10 Ways 'Seinfeld' Can Help You Explain the Military to Civilians

This article by Dan Sukman and Aaron Bazin originally appeared on Task & Purpose, a digital news and culture publication dedicated to military and veterans issues.

The 90s sitcom “about nothing” has a lot to teach us about military life.

There is a theory that every situation in life can be related to “Seinfeld,” the famous NBC sitcom about nothing. Late in the second decade of the 21st century, Seinfeld maintains its relevance in spite of some elements, such as the absence of cell phones, being a little dated. Culturally, “Seinfeldisms” remain pertinent. These are the phrases and descriptions that made their way into everyday American language. In the modern U.S. military, Seinfeldisms serve to describe many things, ranging from personalities of commanders to strategic planning and combat system acquisitions.

Yada, Yada, Yada…

“Yada, yada, yada …”  is an effective means of cutting a boring story short. Elaine successfully used thisp to gloss over her one-night stands. Unfortunately the yada, yada, yada, part is what most people are interested in.

In the military, detailed planning is essential for all phases of an operation. Over the last 15 years we hope to have learned that we cannot “yada, yada, yada” phase IV operations.  Indeed, “yada, yada, yada” may have been the concept of operations for much of the planning for the aftermath of the invasion of Iraq. The concept may have been: “Invade Iraq, yada, yada, yada … the locals will throw flowers at your feet and greet Americans as liberators.” Further, “Drive to Baghdad, overthrow the regime, fire the Iraqi Army, yada, yada, yada … Iraq is a peace-loving, fully functional democracy.” Though of course there’s no concrete evidence, the results suggest this might have actually happened.

The Soup Nazi


The Soup Nazi was a restaurateur who would scold people for not following proper procedures. Every military organization at the operational and strategic level has a Soup Nazi.

In the U.S. military, the formal name for the Soup Nazi is “Chief of Staff.”  A chief of staff exercises coordinating staff responsibility over specialized staff officers.  Moreover, chiefs of staff ensure the staff’s battle rhythm meets the commander’s needs. For an effective chief of staff, humiliating the disobedient is paramount. Fall out of line with the chief of staff, present a poor product to the general, and be prepared to be met with a “No soup for you! Come back in one year!” response.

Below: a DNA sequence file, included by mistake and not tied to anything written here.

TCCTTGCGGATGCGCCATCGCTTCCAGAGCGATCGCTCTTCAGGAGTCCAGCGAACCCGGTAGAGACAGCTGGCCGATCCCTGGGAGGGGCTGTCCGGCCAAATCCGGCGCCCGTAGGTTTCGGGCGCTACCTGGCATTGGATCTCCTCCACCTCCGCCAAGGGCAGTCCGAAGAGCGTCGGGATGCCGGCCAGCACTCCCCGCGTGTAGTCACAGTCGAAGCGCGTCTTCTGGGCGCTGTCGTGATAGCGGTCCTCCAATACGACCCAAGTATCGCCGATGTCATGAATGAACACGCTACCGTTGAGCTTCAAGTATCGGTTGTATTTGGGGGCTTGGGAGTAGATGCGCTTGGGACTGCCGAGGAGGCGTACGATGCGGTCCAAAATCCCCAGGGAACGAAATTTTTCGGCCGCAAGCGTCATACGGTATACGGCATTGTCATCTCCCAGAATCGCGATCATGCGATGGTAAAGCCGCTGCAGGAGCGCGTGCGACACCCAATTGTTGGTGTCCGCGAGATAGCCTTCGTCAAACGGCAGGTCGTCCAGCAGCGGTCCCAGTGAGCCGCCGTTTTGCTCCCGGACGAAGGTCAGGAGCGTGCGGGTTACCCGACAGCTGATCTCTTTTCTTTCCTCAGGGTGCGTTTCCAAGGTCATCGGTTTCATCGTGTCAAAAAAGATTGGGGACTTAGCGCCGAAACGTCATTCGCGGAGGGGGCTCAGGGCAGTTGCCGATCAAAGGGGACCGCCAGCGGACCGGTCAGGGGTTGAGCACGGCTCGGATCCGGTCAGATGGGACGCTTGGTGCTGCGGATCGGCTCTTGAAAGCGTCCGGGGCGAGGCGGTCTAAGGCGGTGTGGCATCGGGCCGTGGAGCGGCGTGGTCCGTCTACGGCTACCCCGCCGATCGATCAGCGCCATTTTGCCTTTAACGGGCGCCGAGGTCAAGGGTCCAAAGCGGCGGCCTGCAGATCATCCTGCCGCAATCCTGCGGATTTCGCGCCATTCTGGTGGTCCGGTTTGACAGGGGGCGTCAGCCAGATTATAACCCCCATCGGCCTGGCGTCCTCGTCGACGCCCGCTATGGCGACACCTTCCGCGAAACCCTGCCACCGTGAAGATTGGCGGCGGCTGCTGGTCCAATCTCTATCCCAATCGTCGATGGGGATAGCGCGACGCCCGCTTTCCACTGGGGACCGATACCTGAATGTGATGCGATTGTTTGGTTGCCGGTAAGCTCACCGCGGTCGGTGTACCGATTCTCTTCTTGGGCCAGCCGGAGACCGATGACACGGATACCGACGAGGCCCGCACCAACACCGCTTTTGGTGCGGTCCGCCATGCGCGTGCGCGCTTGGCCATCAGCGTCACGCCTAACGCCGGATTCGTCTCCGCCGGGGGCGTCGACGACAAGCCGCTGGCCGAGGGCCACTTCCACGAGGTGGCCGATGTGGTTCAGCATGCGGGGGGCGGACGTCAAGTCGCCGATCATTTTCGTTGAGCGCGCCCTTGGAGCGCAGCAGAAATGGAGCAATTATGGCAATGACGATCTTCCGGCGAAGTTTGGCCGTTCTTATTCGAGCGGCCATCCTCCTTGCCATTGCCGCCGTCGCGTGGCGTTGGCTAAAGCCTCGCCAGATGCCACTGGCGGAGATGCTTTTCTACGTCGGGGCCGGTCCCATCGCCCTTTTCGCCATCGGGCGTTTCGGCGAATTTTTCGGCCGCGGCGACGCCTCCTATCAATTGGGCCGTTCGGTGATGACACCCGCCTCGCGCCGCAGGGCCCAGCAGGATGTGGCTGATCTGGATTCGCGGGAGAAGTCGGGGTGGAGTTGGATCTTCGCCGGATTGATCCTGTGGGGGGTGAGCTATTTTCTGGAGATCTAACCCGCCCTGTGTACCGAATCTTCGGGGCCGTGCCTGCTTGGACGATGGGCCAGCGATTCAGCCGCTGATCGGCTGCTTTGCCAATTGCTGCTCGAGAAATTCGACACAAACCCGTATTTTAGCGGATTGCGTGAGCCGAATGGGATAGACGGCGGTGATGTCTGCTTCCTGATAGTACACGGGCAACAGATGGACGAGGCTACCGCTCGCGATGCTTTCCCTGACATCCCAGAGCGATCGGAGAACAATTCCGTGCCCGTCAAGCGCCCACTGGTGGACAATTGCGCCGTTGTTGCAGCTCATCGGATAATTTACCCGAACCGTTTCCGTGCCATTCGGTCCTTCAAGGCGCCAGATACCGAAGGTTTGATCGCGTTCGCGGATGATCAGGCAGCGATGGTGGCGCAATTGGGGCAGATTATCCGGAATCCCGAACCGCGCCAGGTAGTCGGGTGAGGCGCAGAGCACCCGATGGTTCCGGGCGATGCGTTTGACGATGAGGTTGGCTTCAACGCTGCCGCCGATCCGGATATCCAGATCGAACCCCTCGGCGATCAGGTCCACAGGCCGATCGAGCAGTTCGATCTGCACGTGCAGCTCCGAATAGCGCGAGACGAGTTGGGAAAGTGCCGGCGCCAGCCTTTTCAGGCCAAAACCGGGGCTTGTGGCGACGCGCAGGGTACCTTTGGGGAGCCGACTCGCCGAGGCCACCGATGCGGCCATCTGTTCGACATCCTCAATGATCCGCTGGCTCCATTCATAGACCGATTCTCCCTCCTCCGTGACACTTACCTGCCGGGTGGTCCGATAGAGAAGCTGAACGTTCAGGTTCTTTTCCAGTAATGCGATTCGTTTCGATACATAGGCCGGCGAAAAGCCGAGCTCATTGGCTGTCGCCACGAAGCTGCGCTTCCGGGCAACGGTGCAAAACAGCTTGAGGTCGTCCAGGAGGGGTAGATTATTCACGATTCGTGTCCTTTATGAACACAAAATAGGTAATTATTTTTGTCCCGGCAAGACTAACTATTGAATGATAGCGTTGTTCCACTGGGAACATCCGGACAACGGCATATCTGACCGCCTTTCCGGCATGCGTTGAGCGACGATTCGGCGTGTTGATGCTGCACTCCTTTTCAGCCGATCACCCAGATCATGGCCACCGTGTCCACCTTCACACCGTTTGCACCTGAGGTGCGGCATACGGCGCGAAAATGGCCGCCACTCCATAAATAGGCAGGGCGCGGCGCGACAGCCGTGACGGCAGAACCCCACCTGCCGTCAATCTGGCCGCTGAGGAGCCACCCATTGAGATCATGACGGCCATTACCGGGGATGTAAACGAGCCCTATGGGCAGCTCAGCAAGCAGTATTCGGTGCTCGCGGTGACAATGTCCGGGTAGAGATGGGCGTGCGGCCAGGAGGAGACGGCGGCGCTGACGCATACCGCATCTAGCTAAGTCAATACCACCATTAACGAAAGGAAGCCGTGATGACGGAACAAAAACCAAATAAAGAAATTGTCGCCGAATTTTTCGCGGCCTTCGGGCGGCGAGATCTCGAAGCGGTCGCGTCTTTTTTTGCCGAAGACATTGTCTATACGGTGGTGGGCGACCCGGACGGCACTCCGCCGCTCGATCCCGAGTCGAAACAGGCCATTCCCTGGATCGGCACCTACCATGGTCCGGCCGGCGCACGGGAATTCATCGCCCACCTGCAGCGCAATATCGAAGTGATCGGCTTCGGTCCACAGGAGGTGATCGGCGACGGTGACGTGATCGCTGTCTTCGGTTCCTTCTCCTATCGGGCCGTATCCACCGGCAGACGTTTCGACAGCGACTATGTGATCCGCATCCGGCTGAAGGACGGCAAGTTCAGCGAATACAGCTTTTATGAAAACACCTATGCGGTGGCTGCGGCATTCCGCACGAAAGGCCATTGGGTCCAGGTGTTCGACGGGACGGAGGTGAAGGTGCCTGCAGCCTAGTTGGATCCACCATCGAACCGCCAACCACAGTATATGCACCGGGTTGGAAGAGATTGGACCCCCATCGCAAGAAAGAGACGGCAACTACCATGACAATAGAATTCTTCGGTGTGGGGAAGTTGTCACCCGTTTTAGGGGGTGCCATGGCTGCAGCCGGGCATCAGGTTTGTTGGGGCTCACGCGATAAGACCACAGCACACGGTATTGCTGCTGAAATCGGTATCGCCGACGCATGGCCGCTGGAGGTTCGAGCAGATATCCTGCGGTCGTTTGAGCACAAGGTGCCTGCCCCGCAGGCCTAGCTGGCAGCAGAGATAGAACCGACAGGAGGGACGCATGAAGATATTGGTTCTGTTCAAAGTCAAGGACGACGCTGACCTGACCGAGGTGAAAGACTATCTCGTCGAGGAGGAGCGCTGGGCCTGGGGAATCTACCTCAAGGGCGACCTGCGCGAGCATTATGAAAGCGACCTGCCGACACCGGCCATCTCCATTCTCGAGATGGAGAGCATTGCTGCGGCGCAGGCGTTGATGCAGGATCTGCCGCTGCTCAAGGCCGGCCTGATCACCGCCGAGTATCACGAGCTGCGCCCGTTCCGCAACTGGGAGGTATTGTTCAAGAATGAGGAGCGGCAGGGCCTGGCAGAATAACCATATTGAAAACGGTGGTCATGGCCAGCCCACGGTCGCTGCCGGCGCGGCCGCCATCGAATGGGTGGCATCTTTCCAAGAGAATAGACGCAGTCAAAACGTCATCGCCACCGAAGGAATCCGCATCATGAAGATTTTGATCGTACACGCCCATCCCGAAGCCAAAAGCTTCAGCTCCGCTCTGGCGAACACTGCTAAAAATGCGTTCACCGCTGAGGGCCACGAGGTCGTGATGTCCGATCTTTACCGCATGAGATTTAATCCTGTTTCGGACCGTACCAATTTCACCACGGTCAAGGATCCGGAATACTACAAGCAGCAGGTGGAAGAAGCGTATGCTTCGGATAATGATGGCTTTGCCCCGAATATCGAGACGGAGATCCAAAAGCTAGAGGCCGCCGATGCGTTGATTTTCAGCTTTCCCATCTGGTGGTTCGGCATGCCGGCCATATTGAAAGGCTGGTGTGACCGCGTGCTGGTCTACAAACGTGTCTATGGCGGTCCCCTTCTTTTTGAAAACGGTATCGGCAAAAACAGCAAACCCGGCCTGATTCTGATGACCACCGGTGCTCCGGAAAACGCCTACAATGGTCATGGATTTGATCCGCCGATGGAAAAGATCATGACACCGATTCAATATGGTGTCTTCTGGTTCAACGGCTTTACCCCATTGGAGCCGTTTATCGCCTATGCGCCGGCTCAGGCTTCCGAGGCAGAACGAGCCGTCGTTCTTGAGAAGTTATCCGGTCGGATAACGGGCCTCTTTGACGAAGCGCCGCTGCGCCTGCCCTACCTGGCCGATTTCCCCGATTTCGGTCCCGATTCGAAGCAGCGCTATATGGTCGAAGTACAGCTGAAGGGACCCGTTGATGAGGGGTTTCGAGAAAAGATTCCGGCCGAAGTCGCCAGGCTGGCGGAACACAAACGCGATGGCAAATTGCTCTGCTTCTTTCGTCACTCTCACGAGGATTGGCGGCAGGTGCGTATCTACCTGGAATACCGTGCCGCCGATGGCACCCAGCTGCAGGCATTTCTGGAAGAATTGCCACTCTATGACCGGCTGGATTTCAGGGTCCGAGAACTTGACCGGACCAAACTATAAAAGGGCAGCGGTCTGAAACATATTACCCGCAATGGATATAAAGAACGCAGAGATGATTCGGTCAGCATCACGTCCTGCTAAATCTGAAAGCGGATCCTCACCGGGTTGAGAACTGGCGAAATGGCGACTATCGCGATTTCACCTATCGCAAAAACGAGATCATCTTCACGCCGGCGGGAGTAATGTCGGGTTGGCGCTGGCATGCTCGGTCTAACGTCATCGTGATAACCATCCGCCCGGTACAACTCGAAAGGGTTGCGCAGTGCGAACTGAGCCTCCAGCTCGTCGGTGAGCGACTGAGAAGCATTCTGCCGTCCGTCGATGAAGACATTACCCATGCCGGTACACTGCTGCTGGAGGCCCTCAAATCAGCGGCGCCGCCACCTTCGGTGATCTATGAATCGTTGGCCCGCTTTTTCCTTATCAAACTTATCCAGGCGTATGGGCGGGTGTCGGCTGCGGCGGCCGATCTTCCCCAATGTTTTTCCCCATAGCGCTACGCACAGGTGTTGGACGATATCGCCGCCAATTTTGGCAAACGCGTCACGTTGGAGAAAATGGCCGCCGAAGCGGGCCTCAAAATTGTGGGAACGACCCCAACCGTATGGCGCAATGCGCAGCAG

Double Dipper

George Costanza learned the hard way to never “double dip a chip.” Dipping a potato chip after taking a bite fills the dip with nasty germs unfit for human consumption. George, completely unaware of this social faux pas, double dips a chip, causing a ruckus at a funeral.

The United States has not learned the lessons of double dipping from George. If Iraq is the dip, and the U.S. military is the chip, putting in forces and leaving once should be enough. Yet since 1990 we have continued to dip the chip over and over again.

The Low Talker

A low talkeris an individual who quietly mumbles or speaks very softly, leading you in your confusion  into agreeing to doing crazy things, such as wearing a puffy shirt on national television.

Over the course of a career, everyone has briefed a boss, a commander, or a flag officer in a large venue only to leave with unclear guidance thanks to the commander being a “low talker.” After you “Hooah!” or “Yes, sir!” the commander’s unintelligible remarks, you discover you have just committed  your section as the lead for the command’s annual holiday party, never mind the fact you are trying to plan a war.

The Urban Sombrero

The Urban Sombrero was the idea for a hat to go on the front of the Peterman Catalogue. In spite of Elaine explaining that “It combines the spirit of old Mexico with a little big city panache,” it was a huge flop, and caused massive corporate financial losses.

In 2000, the Army purchased tens of thousands of Urban Sombreros from China, but referred to them as the black beret. Other Urban Sombrero analogs include the Army Combat Uniform, the Navy’s digital blue working uniforms, and reflective belts.

The Costanza Wallet

George’s wallet overflowed with so much junk that when George sat, the wallet in his back pocket made him tilt.